A show like “Planet Earth II” doesn’t come around every day. In fact, it’s been 10 years since the original nature docuseries wowed the world with mind-blowing filmmaking that was both visually breathtaking and emotionally stirring. Now it’s back and better than ever, featuring even more rare looks at the world around us, great storytelling and the original narration by David Attenborough (last time, we Yanks got the Sigourney Weaver dub).
READ MORE: ‘Planet Earth II’ Producers: 6 Sneaky Ways They Filmed Their Animal Stars
In an age when we watch shows on phones or tablets with half of our attention or binge a show in order to avoid spoilers, “Planet Earth II” is a compelling argument to slow down and savor what is simply great television. Here’s a guide to maximizing your “Planet Earth II” viewing experience:
1. Get Thee to a Great TV
There is nothing wrong with hanging onto your regular old TV (for financial or sentimental reasons), but if you or someone you know has an HDTV, then that is what you should watch “Planet Earth II” on. The bigger the better to immerse yourself in the gorgeous photography and the environments pictured that most of us will never be able to access in our lives. While the first “Planet Earth” was shot in HD, the sequel was shot in Ultra HD, aka 4K. While the human eye may be too limited to fully appreciate the resolution of 4K, the dynamic range and color will be insane. You’ll be able to appreciate the flamingos in all their glory.
Flamingos doing a courtship dance, “Planet Earth II”
Each of the episodes features one habitat: “Islands,” “Mountains,” “Jungles,” Deserts,” “Grasslands,” and “Cities.” A seventh episode called “A World of Wonder” will give a behind-the-scenes look at the lengths the filmmakers took to capture the amazing footage.
2. Pump Up the Jams
We defy you to watch this extended trailer below and not have a strong, almost visceral reaction. While the imagery is dramatic, it’s the music that makes it sublime. Legendary Oscar-winning composer Hans Zimmer led a team that included Jasha Klebe and Jacob Shea to create the trailer theme and the series’ score.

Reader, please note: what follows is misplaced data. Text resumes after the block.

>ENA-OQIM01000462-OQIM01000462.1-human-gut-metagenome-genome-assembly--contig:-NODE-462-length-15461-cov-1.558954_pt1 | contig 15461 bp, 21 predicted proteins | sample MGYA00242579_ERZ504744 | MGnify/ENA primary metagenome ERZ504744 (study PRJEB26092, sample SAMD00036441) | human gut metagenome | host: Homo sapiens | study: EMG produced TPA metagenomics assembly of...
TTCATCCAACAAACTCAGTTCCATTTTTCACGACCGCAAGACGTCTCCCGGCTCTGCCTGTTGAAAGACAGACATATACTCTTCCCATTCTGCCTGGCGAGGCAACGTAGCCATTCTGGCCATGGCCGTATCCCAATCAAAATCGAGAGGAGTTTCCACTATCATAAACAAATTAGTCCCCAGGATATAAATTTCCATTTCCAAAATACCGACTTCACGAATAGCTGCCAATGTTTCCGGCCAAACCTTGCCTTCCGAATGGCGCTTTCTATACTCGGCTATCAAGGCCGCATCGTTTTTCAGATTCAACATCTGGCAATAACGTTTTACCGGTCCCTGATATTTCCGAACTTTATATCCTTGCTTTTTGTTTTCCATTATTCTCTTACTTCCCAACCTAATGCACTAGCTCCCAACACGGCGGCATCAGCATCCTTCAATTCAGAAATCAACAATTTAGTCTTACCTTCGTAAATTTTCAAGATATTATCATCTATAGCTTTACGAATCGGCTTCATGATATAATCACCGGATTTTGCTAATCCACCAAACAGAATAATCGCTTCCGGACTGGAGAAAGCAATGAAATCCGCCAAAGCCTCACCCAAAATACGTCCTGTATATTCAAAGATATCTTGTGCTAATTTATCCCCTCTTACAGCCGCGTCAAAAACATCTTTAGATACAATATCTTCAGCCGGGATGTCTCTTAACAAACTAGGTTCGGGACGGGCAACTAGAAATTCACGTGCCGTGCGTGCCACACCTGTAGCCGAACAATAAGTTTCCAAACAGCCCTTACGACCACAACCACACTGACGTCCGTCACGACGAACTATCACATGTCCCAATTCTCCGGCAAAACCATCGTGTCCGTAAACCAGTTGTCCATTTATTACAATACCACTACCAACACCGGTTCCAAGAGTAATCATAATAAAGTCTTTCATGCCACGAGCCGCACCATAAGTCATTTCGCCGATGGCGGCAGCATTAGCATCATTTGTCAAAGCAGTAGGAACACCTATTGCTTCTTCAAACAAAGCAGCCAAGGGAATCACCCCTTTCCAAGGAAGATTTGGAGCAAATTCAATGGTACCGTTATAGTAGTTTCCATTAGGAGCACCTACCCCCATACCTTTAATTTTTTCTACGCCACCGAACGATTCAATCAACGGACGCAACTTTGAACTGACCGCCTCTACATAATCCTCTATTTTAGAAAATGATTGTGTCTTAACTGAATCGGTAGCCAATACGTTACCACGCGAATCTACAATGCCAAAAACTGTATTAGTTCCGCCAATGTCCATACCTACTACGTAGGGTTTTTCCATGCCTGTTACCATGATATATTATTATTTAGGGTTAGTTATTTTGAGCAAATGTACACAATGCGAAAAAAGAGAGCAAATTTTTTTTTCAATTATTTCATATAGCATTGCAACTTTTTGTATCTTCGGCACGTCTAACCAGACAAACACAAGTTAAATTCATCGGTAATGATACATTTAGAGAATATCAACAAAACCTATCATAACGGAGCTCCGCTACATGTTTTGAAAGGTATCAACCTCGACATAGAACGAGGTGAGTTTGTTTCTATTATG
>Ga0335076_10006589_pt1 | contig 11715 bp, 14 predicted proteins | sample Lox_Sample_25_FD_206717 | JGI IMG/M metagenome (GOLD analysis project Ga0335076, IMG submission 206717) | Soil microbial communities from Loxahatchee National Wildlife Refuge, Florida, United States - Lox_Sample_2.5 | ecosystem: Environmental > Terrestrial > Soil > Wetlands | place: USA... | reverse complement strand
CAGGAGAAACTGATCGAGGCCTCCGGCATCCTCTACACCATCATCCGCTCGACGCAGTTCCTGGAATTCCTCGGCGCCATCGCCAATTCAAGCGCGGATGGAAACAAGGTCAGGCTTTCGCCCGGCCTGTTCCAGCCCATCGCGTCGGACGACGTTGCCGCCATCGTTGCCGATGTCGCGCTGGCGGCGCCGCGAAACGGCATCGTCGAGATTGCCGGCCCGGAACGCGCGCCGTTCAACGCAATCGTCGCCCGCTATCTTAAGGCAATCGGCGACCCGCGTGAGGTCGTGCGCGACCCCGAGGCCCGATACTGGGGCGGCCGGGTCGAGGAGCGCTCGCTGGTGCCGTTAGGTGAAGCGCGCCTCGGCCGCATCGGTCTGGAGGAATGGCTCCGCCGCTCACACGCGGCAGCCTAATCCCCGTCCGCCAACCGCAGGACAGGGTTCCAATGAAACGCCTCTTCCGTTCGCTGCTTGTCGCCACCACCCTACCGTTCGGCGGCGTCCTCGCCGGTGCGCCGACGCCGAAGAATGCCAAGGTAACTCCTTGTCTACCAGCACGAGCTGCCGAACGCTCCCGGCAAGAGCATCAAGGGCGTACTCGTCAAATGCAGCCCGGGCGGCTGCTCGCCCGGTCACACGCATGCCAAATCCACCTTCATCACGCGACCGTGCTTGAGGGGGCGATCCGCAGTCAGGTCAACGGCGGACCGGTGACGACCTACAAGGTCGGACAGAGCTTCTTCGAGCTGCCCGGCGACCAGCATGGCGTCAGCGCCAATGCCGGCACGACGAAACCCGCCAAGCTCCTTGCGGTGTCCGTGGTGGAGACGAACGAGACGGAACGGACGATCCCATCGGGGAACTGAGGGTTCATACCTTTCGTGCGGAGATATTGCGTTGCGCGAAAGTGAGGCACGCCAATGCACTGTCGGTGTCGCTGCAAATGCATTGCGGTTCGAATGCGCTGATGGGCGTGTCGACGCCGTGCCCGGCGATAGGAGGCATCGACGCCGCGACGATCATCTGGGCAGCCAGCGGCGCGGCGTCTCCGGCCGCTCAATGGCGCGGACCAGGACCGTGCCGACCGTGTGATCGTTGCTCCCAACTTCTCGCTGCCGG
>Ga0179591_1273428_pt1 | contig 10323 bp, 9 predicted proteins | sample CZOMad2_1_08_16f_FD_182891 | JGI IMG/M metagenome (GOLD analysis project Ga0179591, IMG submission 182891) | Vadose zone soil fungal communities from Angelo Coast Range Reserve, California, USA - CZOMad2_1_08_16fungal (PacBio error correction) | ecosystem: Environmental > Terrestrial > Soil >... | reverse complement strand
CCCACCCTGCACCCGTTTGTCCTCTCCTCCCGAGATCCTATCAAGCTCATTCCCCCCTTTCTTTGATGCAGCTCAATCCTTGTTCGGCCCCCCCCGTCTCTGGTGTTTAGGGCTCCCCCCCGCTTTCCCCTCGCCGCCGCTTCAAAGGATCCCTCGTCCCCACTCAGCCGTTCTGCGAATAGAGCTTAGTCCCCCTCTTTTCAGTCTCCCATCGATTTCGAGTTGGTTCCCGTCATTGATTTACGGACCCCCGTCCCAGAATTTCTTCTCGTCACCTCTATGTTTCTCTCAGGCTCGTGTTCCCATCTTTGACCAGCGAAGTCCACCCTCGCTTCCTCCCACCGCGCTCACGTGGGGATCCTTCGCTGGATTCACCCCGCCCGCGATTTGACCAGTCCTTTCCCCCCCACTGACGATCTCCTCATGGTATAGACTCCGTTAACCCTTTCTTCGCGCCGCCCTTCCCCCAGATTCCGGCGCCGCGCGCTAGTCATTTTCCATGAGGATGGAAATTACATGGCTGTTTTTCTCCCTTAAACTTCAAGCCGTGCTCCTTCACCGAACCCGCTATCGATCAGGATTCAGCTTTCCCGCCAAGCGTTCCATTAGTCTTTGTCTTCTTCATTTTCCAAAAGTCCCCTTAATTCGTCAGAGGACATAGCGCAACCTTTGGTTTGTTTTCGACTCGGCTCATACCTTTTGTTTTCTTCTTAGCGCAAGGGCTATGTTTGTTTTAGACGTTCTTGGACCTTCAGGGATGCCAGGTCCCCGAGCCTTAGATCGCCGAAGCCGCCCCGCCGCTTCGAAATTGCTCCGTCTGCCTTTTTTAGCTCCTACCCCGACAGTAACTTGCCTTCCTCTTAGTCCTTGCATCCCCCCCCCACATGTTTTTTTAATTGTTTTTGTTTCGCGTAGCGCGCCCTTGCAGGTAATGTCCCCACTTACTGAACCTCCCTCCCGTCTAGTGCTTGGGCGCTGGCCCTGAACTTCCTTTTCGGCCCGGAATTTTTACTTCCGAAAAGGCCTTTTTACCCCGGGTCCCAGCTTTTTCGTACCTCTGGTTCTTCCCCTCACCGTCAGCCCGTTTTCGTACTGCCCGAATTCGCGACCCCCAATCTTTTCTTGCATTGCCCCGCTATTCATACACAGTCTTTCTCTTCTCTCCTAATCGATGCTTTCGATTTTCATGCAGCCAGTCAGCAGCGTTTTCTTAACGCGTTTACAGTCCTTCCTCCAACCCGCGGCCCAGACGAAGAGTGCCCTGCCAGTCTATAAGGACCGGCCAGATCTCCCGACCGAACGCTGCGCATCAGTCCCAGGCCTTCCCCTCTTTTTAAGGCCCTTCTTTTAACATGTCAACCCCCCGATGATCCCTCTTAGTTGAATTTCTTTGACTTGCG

READ MORE: ‘Planet Earth II’: Listen to Hans Zimmer’s Breathtaking Score
“That trailer music, we were thrilled to bits when Hans and his team came up with that, because it felt in some way emotional but also quite uplifting, and I think that’s what we wanted to set the tone of the series with,” Elizabeth White, who had produced the “Islands” episode on the series, told IndieWire.
3. Keep Good Company
Whether it’s your family, friends or co-workers, watching the series with someone will make the experience infinitely better. Series executive producer Mike Gunton explained, “People are saying, ‘Come and watch it with me. Let’s do this as an experience together.’ I think it’s because there’s something about the emotions in there that you want to share with somebody.”
Being part of an audience even further emphasizes how connected you are with the world, which in itself is essential for this type of programming. The series isn’t aimed at any one type of demographic either.
“My nephew who’s in his 20s, when ‘Planet Earth II’ came out [in the UK], he would book a room and a hall, and all of his friends they would buy beers and they’d all have a ‘Planet Earth II’ viewing party,” Gunton noted. “These are guys who are motorbikers, these are not nerds. These are cool guys.”
“The real surprise for us has been that with natural history and factual programs… the median age is usually late 40s, early 50s even,” he continued. “Whereas we’ve had this extraordinary bulge of viewers in the 16-t0-35-year-old [demographic]. Young kids watching it, watching it with their families but also young adults wanting to watch it on their own. That’s unheard of. There’s a series called ‘X Factor’ on ITV and more people between 16 and 35 watch ‘Planet Earth’ than watch ‘X Factor.’ And ‘X Factor’ is targeted at 16- to 35-year-olds.”
4. Brush Up on Your Social Media Skills